Renova review

Renova, which is generically prescribed as tretinoin topical, is commonly used to treat the signs of aging of overexposure to the sun such as, fine wrinkles, skin roughness, and blotted discolorations.

Renova is not appropriate for everyone. A thorough medical history should be assessed prior to prescribing this medication. Patients with a medical history which includes skin allergies, skin sensitivities, or acne or any other form of skin infections or sores on the face may not be able to take Renova or may require careful monitoring while undergoing drug therapy with this medication, depending on the condition and the severity of the condition.

The American Food and Drug Administration rated Renova as a pregnancy risk category C. Renova has been proven to carry a risk of causing harm or birth defects to an unborn baby. This medication has been proven to pass through the mother’s breast milk and may affect a nursing baby. The prescribing physician should avoid use of this medication for women who are pregnant, nursing, or who have a high likelihood of becoming pregnant.

There is a risk of side effects associated with Renova, some of which are severe. A patient who is experiencing a serious side effect or an allergic reaction should seek immediate emergency medical attention. An allergic reaction will present with side effects such as facial swelling, including swelling of the lips, mouth, throat, or tongue, hives, and difficulty breathing. Other serious side effects which require immediate emergency medical attention include symptoms such as any skin sensation that feels intolerable or severe like burning or stinging.

Less serious side effects typically do not require emergency medical attention but should be reported to the prescribing physician. Patients should be encouraged to report all side effects. Less serious side effects include symptoms such as burning, stinging, skin discoloration, warmth, tingling, itching, redness, swelling, dryness, peeling, or irritation. Less serious side effects can often be reduced to a tolerable level by reducing the dosage of Renova.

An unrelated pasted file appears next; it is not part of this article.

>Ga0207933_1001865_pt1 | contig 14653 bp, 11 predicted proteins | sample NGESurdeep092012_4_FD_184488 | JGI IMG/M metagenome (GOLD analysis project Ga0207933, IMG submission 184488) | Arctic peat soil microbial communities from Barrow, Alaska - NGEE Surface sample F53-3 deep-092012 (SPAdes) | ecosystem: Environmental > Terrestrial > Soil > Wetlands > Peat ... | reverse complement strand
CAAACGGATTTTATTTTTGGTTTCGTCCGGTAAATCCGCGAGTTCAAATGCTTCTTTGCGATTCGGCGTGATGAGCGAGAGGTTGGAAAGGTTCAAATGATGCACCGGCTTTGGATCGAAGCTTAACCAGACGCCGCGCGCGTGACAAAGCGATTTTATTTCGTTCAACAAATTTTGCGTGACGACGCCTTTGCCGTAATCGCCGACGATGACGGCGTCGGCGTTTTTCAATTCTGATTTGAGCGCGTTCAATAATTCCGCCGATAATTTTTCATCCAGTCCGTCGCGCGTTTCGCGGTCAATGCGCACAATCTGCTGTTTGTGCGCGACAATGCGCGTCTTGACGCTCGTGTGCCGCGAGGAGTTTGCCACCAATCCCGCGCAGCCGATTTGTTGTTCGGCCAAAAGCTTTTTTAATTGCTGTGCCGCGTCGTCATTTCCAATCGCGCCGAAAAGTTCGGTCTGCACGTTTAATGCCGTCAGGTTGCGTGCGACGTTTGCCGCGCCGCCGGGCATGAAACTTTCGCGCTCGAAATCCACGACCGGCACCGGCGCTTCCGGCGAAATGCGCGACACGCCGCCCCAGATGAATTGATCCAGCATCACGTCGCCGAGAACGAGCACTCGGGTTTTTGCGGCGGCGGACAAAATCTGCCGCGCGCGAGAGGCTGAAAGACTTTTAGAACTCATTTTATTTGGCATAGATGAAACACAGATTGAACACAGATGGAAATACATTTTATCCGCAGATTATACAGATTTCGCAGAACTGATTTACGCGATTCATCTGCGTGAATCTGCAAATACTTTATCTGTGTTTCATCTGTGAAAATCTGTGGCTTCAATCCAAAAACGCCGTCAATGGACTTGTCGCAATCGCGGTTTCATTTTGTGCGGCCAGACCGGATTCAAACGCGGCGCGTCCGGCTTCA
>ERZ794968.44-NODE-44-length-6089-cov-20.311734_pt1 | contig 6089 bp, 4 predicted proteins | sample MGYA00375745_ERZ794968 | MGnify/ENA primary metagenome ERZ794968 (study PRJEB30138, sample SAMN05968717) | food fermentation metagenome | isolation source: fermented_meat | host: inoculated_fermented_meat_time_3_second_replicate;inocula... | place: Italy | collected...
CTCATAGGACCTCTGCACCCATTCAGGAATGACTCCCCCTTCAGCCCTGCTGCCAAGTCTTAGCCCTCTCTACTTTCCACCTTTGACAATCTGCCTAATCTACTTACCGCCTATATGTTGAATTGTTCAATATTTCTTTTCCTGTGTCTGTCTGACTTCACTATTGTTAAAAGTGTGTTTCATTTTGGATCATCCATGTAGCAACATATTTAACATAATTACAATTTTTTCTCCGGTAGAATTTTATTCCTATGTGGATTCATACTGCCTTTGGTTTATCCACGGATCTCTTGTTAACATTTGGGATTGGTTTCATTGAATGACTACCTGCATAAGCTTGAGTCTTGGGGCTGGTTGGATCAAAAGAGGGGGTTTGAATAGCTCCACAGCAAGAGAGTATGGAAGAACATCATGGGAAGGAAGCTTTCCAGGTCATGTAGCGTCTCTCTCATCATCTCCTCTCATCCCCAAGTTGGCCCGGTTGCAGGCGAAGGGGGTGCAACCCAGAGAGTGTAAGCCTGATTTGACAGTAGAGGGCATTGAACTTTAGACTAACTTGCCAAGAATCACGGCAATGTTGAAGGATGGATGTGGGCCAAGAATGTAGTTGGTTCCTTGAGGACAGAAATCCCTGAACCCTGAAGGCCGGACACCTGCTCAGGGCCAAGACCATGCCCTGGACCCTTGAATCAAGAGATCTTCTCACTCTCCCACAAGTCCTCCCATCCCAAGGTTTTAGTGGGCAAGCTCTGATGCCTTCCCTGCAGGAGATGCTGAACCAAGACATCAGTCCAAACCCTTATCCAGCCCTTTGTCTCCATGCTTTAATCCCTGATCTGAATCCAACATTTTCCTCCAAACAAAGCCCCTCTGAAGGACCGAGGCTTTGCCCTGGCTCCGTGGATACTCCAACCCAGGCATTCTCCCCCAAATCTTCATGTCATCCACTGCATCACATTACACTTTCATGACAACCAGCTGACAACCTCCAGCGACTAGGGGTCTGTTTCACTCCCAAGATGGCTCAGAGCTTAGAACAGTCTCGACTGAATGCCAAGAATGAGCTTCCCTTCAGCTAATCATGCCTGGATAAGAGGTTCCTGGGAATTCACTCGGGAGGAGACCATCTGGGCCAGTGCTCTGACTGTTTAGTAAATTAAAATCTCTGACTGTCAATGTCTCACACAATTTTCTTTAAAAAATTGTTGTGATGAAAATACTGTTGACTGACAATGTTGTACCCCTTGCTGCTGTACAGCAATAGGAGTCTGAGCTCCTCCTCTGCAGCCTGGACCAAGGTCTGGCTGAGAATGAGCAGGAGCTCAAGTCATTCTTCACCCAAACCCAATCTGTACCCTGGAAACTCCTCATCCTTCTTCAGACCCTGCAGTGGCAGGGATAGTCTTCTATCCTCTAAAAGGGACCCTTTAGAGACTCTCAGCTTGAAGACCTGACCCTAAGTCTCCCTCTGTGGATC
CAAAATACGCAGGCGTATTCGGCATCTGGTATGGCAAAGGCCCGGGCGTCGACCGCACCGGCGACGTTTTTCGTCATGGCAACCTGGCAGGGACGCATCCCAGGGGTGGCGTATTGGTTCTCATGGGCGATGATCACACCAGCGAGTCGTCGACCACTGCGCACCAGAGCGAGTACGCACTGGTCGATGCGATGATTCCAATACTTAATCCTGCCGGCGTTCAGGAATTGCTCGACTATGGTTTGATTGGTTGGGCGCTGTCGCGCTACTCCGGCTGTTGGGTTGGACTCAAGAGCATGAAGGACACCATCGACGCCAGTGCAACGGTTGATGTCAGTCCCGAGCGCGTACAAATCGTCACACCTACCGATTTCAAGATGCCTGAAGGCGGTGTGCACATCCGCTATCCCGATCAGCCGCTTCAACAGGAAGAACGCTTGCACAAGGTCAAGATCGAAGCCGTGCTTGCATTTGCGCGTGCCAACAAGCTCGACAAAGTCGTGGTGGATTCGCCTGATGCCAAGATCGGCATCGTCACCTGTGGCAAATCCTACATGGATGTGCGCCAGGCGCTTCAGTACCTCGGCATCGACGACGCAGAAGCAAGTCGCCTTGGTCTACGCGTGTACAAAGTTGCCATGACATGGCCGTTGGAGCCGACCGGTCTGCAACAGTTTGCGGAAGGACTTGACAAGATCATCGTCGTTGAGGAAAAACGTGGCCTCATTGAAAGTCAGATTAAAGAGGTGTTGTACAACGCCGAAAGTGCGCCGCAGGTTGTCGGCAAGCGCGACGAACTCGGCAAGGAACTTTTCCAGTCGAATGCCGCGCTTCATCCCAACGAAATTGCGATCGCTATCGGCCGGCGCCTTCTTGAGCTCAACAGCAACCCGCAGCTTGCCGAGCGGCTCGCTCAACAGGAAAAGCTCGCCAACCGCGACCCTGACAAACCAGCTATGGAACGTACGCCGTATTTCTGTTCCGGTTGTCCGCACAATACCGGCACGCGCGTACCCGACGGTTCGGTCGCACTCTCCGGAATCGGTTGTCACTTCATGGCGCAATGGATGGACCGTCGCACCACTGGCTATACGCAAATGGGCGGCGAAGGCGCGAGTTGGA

Renova should be taken exactly as it has been prescribed by the physician. If the patient misses a dose, the dose should be taken as soon as it is remembered. However, if it is almost time for the next scheduled dose, the missed dose should be skipped to avoid the potential for an overdose. The patient should never take a double dose of this medication. If an overdose is suspected, the patient should seek immediate emergency medical attention. An overdose will present with symptoms such as severe peeling of the skin that may lead to possible scarring, intense sensations that are intolerable such as burning or stinging.

There is a potential risk of negative drug interactions associated with Renova. A thorough medical history should be understood prior to prescribing this medication. Patients should be urged to inquire with the prescribing physician before taking any new medications, including over the counter medications and herbal remedies. Medications with a known negative drug interactions with Renova include tetracycline, diuretics, antibiotics, sulfa drugs, and chlorpromazine. Patients should be encouraged to be particularly cautious when exposed to the sun, as severe sunburn may occur as sensitivity to sunlight typically increases with the use of Renova. Patients should avoid topical skin care products as well as harsh cleansers and facial applications. Cosmetics may increase irritation.

Renova has the following structural formula:

Chemical structure of renova

• Molecular formula of renova is C20H28O2
• Chemical IUPAC Name is 3,7-dimethyl-9-(2,6,6-trimethyl-1-cyclohexenyl)-nona-2,4,6,8-tetraenoic acid
• Molecular weight is 300.435 g/mol
Renova available : 0.02% cream

Generic name: Alitretinoin

Brand name(s): Avita, Beta-retinoic acid, Panretin, Panretyn, Panrexin, Retin-A, Retinoate, Retinoic acid, Trans-Retinoic acid, Tretinoin, Vesanoid, Vitamin A acid

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